Reply

RB July 15, 2015 at 8:26 am

While I think the City is trying to keep the Chargers here in San Diego, I believe Chargers have already decided to leave for LA. They bought the land in Carson, secretly. They hire Wall Street bankers. They will announce the move after they sell tickets for this years games.

Reply

Geoff Page Geoff Page July 15, 2015 at 1:39 pm

My compliments to the the OB Rag for providing an alternate opinion regarding a stadium for an obnoxious, uncaring billionaire and his collection of millionaires that play the game. It reminds me of a joke by Ron White explaining how a guy decided to see if he could last during a hurricane lashed to a telephone pole. He didn’t make it. As White put it, “It wasn’t THAT the wind was blowing, it was WHAT the wind was blowing.” As far as this stadium issue goes, it isn’t WHERE the stadium goes , it is WHO PAYS for it. There is no way the taxpayers should contribute a dime so put it wherever they want it.

Reply

Editor editordude July 15, 2015 at 2:52 pm

Geoff Page – thank you. And gracias for helping keep all the conversations and debates going.

Reply

Mike James July 16, 2015 at 12:42 am

The reason why the city is spending the money on an EIR is to save future developers of the valuable 166 acre stadium site millions of dollars and to fast track groundbreaking with or without the Chargers.

Developers including Doug Manchester are orchestrating this whole dog and pony show through the Lincoln Club, the San Diego County Republican Party and Revolis Consulting.

Someone need only connect the dots between the handful of key players from the above groups, their relationship with the city and the county to see who is actually manipulating the strings on this situation.

Strategically one hand is pretending to woo the Chargers while the other hand has created an adversarial stance against the Chargers leadership but the endgame is the same.

Mayor Falconer, Councilman Chris Cates, Mark Kersey and Scott Sherman are just puppets.

Councilman Scott Sherman is just not that astute to come up with his own “River Park Stadium” project. A project that Sherman claims has the development value of $4 billion.

Someone needs to pull back the curtain and expose the puppet-masters.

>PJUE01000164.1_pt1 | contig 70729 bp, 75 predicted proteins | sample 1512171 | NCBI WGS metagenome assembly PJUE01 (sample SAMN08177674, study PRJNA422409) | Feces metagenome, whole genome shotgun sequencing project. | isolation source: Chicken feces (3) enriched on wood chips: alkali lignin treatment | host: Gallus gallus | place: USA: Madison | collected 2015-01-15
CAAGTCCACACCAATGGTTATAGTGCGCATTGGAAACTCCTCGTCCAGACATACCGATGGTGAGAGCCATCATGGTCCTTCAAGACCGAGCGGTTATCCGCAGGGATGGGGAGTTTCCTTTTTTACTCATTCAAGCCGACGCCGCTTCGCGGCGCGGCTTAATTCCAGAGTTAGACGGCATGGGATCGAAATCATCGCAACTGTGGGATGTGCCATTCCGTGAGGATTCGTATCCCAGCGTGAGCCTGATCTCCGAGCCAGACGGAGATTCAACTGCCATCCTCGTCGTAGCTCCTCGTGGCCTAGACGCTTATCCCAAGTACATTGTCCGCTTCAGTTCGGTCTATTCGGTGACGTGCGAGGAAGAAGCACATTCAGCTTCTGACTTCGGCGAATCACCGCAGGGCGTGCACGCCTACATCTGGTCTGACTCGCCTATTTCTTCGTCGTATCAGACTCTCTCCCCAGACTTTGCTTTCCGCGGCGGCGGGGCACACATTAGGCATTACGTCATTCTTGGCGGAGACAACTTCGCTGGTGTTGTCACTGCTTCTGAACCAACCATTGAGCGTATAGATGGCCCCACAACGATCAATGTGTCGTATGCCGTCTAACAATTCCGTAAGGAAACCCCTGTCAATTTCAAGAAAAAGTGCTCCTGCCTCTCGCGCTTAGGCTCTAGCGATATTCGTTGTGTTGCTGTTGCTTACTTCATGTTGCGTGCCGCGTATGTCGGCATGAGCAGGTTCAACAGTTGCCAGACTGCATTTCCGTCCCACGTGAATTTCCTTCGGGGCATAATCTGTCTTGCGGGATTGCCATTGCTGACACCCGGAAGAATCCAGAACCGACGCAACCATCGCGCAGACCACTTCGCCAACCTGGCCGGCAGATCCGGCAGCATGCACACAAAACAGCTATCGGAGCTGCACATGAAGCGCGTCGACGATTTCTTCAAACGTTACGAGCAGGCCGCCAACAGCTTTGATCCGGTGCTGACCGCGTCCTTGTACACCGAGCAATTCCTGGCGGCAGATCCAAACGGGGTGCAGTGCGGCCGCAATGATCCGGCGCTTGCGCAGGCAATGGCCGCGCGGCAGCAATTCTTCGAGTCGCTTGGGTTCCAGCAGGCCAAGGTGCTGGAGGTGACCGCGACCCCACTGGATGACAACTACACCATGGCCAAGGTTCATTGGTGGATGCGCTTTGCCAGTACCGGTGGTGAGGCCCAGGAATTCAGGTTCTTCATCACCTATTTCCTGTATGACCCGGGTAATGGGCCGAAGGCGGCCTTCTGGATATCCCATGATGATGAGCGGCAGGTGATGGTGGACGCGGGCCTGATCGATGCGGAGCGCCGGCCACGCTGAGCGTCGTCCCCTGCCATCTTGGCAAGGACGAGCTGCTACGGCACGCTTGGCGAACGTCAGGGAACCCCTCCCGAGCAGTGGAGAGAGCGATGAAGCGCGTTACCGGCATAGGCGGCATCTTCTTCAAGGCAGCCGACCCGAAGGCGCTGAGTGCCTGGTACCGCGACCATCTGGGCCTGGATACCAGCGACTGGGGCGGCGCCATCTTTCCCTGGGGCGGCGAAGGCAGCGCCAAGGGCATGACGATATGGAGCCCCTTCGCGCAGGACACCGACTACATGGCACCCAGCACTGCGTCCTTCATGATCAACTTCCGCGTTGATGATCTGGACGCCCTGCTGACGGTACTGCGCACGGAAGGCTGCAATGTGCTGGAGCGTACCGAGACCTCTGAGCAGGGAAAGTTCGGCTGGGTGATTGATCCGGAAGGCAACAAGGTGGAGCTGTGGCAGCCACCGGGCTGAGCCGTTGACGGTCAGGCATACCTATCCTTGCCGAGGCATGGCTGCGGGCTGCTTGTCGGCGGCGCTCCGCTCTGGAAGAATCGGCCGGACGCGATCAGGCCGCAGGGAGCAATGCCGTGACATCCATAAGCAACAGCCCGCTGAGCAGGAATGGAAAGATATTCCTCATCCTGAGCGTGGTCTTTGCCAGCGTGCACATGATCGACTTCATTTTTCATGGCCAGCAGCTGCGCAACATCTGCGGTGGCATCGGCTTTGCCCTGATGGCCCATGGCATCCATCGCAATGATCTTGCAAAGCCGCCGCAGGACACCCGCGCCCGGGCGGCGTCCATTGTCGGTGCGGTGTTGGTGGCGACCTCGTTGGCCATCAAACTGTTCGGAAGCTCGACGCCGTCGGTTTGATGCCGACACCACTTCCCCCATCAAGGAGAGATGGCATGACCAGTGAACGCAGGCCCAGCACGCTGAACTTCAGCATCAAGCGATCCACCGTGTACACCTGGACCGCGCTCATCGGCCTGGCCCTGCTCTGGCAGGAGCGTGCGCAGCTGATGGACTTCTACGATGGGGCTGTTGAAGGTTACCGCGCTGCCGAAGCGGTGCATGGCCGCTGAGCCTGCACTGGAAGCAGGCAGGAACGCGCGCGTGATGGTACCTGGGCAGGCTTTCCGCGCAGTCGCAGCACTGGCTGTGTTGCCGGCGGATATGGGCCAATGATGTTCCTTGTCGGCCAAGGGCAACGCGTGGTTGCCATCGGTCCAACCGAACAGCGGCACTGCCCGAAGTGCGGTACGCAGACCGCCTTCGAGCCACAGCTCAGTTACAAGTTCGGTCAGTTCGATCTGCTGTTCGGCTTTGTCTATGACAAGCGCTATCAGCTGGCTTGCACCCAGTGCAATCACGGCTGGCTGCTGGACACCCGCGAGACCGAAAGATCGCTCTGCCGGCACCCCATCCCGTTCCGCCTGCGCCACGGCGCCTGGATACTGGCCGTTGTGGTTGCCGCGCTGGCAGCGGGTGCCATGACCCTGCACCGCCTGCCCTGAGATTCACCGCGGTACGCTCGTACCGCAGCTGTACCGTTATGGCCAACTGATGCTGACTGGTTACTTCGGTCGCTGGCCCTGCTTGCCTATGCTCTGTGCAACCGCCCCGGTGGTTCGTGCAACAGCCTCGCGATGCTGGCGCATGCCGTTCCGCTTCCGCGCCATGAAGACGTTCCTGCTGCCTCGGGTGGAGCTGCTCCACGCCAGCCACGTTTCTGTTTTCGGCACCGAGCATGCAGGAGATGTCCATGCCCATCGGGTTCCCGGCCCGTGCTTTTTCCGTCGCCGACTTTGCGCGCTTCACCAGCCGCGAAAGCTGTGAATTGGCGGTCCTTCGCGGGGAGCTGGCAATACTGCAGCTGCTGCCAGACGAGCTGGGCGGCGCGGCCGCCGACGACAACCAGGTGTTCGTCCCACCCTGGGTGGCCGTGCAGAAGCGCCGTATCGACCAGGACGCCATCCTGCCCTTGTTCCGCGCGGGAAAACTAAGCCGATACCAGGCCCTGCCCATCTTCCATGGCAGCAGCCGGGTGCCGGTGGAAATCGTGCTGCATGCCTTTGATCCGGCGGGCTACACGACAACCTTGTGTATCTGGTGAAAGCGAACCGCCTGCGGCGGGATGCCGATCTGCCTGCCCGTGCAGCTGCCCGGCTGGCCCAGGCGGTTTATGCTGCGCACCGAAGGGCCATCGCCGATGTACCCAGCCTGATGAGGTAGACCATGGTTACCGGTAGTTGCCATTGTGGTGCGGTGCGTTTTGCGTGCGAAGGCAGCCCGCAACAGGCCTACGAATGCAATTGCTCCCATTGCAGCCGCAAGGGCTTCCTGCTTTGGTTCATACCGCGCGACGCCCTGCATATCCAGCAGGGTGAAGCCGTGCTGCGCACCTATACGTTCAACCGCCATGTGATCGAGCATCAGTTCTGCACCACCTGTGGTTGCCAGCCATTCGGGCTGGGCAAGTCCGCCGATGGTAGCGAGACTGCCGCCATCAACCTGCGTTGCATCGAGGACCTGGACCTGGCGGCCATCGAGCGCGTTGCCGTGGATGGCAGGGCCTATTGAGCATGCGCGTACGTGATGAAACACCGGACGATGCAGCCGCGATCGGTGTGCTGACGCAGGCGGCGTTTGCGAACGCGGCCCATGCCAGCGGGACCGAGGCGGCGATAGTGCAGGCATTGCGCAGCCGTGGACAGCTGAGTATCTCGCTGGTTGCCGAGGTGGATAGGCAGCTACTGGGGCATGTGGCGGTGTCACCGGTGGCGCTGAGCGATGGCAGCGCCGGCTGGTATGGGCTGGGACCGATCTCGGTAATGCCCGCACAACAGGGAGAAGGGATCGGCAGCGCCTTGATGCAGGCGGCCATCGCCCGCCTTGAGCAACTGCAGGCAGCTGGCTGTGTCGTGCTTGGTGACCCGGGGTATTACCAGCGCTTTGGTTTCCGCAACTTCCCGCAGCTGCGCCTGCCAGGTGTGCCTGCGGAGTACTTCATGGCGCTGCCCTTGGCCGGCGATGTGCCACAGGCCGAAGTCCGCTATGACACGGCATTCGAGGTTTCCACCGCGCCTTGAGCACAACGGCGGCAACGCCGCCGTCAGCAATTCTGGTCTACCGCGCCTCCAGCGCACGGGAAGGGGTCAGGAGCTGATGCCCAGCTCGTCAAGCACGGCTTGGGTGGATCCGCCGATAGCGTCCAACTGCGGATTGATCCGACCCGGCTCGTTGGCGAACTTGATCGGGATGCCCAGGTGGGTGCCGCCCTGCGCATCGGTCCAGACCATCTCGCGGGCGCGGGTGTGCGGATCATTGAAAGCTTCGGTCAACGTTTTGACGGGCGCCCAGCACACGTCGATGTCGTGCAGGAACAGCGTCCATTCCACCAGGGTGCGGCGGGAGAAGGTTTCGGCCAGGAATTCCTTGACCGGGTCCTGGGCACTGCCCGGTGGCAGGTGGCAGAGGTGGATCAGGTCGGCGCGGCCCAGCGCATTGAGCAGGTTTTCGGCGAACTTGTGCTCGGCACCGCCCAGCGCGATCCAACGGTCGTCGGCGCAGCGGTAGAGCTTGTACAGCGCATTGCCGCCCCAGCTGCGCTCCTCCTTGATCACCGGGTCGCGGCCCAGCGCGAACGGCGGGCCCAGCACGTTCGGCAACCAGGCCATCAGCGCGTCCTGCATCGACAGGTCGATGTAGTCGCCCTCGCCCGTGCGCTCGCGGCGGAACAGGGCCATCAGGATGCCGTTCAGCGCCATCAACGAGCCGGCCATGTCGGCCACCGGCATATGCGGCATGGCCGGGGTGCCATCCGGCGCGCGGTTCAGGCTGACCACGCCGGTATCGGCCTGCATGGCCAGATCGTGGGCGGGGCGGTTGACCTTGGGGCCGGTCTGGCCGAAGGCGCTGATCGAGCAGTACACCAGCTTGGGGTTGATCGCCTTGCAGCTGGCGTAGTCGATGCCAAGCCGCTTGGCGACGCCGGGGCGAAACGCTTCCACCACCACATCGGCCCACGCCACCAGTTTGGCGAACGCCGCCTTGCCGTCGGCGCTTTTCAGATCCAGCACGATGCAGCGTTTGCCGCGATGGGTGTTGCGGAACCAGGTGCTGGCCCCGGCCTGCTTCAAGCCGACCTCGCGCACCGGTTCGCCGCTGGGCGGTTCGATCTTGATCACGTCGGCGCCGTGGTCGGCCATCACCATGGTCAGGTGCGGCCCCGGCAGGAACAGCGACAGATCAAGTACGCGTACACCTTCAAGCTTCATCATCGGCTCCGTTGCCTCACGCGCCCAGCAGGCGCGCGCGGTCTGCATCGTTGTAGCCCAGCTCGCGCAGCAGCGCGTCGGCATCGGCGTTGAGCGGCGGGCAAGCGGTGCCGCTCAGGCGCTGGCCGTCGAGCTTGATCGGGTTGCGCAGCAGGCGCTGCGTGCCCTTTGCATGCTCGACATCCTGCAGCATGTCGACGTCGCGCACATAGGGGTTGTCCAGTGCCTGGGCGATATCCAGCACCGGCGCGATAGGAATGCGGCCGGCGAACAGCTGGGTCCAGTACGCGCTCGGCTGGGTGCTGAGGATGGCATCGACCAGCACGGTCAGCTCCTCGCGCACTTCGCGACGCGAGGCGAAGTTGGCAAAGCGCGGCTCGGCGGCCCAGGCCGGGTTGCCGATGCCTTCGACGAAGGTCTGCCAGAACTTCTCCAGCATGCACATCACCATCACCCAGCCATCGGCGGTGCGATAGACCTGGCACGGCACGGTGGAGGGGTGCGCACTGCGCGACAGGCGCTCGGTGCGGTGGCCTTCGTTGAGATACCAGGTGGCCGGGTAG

Reply

Geoff Page Geoff Page July 16, 2015 at 10:14 am

Mike, I agree with everything you have said with one exception. The EIR they are moving ahead with they believe can be fast-tracked because it is only to demolish the stadium and build another in the same spot. In other words, no real change in use. The EIR will not cover development on the whole 166 acre site that – you are correct – devlopers are slathering over. An EIR to develop all that acreage would be very different.

Reply

Mike James July 16, 2015 at 6:32 pm

You are correct Geoff, the proposed EIR will be only for rebuilding the stadium, it would still expedite any other projects on the site and substantially reduce the cost of any supplemental EIR.
From the city’s Budget Analyst Report on the EIR:
“If a future project was determined to be different (under CEQA) from the Stadium Reconstruction Project, a supplemental or subsequent EIR could be prepared or a new EIR would be required. Either way, staff believes elements of the Stadium Reconstruction Project EIR could be useful and potentially reduce the costs of a future environmental analysis for a substantially different project at the same site.”

Reply

Geoff Page Geoff Page July 17, 2015 at 9:29 am

That quote you provided from the Budget Analyst Report was a quintessential city staff comment. A new EIR or a supplement “could be prepared” or “would be required” for a different future project, but no matter, getting this one done now “could be useful” and could “potentially reduce” the costs of any future analysis. There is so little meat in this comment that if the words were a wood bridge crossing a creek, a person would fall through on the first steps. How about some actual numbers and hard objective evidence that this will be of use in the future? That’s nothing more than city doublespeak saying the powers that be want this so we agree it is a great idea with benefits we can’t prove.

Reply

Leave a Comment

Older Article:

Newer Article: